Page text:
1964 modem--woodworking content

http://www.retrothing.com/2009/05/1964-modem-reaches-out-and-touches-the-internet.html
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On Tue, 9 Feb 2010 11:23:00 -0500, "J. Clarke"
Real Steampunk! Thanks.
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On Feb 9, 10:46 am, snipped-for-privacy@dog.com wrote:

That's not steampunk, it's just *old*. A 300 baud modem in the original wooded box (a very *nice* box). If you want to go steampunk, build your own, maybe a cable or DSL modem in a nice walnut veneered case with dovetailed corners. Or if you want to go old-style, I've still got a few TI TMS99532 modem chips you could build an acoustic coupled modem from.
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On Tue, 9 Feb 2010 10:16:14 -0800 (PST), lektric dan

Do you find it difficult walking around with that broomstick up your ass?
I still have my original IBM PC, complete with monitor, all accessories, docs, and discs. I even have the sales receipt. I bought it with the upgrade to 2 - 160k floppies. $4500
I also have a few TRS80-100 and TRS80-102's also complete and including acoustic couplers that fit over the ear and mouthpiece of pay phones. Used by newspaper reporters to file stories remotely into an ATEX/PDP11 mainframe at 300 BAUD.
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Old memories, not necessarily good. <grin> I sent a branch office an Epson MX80 printer with serial board installed, a Hayes 300 baud modem with the microswitch set to autoanswer, and a serial cable. In the home office, an underwriter would use an IBM PC with Visicalc 1.0 to do a spreadsheet, then use DOS "mode" command to redirect LPT1 to the Console, after establishing a phone call to the branch office and the autoanswer modem. The result was a printer connected to the computer by 500 miles of telephone line. <grin>
What's best was the printing speed. The 80CPS printer was faster than the 30CPS (300 baud) modem, so it would screeeeeck across the paper, then wait until the next print line was received. Still, it was a heck of a lot cheaper than putting another PC in the branch office.
--
Nonny

ELOQUIDIOT (n) A highly educated, sophisticated,
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J. Clarke wrote:

internet.html
Pretty cool. Wonder how much that cost when it was new?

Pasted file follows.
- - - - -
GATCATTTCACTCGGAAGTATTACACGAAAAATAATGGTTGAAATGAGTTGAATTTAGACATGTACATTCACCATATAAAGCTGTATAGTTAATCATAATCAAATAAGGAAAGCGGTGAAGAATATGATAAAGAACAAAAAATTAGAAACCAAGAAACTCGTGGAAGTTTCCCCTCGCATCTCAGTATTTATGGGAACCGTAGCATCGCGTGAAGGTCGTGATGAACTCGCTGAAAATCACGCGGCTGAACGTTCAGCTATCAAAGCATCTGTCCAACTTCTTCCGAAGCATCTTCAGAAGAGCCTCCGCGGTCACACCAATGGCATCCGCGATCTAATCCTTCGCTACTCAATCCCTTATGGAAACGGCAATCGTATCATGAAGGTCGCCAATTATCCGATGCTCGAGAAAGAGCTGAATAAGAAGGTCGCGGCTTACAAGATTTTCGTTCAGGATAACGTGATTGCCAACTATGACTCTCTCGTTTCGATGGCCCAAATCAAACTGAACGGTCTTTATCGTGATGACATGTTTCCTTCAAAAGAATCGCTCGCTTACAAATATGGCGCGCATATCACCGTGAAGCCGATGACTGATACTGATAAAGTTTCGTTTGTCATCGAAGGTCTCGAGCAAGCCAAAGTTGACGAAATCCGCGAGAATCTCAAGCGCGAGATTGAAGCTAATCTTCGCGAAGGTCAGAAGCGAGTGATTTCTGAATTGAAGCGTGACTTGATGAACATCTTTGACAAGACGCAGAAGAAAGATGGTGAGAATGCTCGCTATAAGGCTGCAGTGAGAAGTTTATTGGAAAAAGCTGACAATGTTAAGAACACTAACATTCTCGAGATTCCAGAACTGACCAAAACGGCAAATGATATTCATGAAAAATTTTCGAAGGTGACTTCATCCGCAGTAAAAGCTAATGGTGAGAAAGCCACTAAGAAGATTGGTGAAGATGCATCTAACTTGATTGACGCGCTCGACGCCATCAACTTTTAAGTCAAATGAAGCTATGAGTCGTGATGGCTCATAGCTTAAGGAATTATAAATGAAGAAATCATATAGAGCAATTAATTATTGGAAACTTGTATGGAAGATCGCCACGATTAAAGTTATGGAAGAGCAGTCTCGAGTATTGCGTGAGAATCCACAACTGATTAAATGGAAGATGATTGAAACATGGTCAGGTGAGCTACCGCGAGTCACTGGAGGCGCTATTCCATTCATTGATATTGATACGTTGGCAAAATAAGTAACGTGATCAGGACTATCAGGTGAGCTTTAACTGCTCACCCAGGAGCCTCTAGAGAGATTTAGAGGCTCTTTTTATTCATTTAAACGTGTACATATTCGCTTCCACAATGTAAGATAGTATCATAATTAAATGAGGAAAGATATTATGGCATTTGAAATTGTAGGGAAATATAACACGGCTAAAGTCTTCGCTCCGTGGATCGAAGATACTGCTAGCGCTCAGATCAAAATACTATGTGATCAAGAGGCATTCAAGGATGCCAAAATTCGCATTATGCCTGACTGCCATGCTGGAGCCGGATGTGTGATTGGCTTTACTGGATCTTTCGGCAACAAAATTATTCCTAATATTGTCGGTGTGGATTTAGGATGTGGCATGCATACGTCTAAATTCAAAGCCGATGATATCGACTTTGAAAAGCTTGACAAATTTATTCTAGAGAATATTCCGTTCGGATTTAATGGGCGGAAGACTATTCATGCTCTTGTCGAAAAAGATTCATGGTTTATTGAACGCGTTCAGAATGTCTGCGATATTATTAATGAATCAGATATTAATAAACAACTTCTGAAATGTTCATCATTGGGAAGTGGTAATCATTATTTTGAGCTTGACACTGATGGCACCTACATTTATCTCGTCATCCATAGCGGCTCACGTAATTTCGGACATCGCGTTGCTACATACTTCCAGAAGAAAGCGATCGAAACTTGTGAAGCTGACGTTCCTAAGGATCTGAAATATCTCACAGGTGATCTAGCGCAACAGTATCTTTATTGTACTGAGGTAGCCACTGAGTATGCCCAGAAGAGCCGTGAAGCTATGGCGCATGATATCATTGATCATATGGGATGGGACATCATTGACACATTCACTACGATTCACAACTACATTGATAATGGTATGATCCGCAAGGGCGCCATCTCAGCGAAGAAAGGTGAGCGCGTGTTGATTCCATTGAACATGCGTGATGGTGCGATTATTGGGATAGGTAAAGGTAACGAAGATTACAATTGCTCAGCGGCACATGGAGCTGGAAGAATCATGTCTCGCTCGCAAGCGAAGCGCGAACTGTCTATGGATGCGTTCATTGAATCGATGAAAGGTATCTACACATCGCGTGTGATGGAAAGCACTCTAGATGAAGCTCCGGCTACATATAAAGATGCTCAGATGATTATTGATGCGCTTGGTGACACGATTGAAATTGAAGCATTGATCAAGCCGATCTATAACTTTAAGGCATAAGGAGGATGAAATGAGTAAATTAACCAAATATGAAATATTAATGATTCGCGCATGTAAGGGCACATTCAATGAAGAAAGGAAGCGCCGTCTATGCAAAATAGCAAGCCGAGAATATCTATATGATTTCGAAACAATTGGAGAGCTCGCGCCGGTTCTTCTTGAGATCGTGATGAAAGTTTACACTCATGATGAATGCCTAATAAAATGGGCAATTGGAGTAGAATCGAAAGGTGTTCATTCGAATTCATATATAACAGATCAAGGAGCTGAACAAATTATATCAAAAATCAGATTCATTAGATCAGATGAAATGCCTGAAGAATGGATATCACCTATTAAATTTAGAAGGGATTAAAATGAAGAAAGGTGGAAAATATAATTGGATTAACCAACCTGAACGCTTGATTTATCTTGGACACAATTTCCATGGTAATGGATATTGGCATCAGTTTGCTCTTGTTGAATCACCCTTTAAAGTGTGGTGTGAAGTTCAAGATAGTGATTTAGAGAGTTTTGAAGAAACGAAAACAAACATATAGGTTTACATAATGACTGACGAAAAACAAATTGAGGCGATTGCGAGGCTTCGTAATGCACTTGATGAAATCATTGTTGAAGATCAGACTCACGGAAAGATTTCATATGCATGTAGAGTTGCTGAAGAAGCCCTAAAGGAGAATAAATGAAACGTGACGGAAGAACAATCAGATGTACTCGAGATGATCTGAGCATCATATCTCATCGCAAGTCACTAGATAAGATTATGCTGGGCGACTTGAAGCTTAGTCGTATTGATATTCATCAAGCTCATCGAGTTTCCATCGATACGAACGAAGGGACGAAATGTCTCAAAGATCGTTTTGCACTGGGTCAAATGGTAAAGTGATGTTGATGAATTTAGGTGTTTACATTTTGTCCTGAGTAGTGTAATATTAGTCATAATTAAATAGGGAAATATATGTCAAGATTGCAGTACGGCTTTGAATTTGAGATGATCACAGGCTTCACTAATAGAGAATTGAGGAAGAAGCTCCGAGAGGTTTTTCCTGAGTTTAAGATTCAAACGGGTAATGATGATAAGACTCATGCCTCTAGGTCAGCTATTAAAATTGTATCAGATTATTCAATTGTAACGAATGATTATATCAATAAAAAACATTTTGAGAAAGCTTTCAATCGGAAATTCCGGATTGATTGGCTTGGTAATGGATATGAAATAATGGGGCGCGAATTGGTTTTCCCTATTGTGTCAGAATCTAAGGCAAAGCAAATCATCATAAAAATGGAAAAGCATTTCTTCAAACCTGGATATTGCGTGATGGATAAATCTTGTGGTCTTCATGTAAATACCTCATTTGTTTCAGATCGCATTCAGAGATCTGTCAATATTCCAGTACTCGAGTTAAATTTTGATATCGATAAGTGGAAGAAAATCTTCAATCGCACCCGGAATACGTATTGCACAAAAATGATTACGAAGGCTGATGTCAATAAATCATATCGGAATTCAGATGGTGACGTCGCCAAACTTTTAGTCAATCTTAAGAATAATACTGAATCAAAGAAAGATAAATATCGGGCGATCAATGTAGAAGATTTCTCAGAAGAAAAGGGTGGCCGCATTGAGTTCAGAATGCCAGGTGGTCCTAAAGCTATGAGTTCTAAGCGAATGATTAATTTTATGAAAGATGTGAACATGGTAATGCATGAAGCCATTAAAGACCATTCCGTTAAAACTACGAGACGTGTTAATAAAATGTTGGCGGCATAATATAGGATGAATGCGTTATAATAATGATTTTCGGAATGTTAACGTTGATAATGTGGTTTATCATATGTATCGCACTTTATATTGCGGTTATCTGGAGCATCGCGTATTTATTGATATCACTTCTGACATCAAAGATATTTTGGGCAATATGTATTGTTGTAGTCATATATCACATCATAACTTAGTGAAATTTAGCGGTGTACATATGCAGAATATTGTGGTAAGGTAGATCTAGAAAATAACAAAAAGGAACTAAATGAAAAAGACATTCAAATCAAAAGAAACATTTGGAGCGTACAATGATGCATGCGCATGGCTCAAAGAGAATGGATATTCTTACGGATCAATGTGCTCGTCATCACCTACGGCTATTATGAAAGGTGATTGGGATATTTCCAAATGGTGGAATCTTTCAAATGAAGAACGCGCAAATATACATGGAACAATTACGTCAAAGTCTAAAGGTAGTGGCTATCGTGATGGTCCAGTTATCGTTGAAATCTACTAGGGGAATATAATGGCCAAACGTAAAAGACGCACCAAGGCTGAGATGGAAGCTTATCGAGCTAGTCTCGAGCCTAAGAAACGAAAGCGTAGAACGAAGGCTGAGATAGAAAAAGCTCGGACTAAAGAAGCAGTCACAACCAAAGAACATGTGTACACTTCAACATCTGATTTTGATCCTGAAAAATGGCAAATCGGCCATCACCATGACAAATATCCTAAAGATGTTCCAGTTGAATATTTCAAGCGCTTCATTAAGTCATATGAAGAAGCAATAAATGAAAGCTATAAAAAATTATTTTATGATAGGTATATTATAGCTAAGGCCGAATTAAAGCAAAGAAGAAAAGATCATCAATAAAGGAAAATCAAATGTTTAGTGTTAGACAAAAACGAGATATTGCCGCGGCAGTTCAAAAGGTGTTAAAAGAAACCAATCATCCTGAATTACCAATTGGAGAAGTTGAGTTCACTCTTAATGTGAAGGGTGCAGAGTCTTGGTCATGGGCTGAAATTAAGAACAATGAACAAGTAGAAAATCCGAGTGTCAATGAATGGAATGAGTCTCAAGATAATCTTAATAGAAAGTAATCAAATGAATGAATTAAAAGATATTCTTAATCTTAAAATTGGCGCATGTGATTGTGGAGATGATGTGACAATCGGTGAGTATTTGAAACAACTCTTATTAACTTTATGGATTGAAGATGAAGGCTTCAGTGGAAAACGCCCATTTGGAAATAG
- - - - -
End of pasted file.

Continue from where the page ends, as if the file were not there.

--

There is never a situation where having more rounds is a disadvantage

Rob Leatham
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On 2/9/2010 9:30 PM, Mark & Juanita wrote:

It was downright spendy! I priced them (~1969, I think) and suffered severe sticker shock. It was a couple of years before I could pick up a reasonably priced accoustic coupler - which I still have.
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Morris Dovey
DeSoto Solar
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What's reasonably priced? Somewhere in my piles of junk I've got a Novation NovaCat. I think it was the astonomical sum of $100. It should still work, along with the box of S-100 stuff and a Mits Altair 8080. This was maybe ten years newer than yours - several generations for computers, even back then.
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On 2/10/2010 12:48 AM, lektric dan wrote:

I don't know what kind it is - it's buried in storage with a pile of other old computer junk I'll probably never use again. In S-100 days I went with the IMSAI-8080 (but replaced the IMSAI 8080 CPU card with a TDL Z80 CPU). My first computer was a DIY wire-wrapped monster with 16K words of writable control store and 64K bytes of normal RAM - interesting mostly because the instruction set could be modified on the fly.
I liked the MITS, but liked IMSAI's control panel even more. :)
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Morris Dovey
DeSoto Solar
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Ah, the "good old days". Debugging wire wrap was so much fun! Kids today have it so easy!

Yeah, that was the one with the "real computer" front panel.
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J. Clarke wrote:

http://www.retrothing.com/2009/05/1964-modem-reaches-out-and-touches-the-internet.html

I have the Model B, serial # 1625. They dropped the dovetails in favour of box joints but added a brass lid stay to keep the top open once it is tilted back all the way, and 2 lights on the side for traffic indicators.
cheers ...
brian
Stillwater Lake, NS
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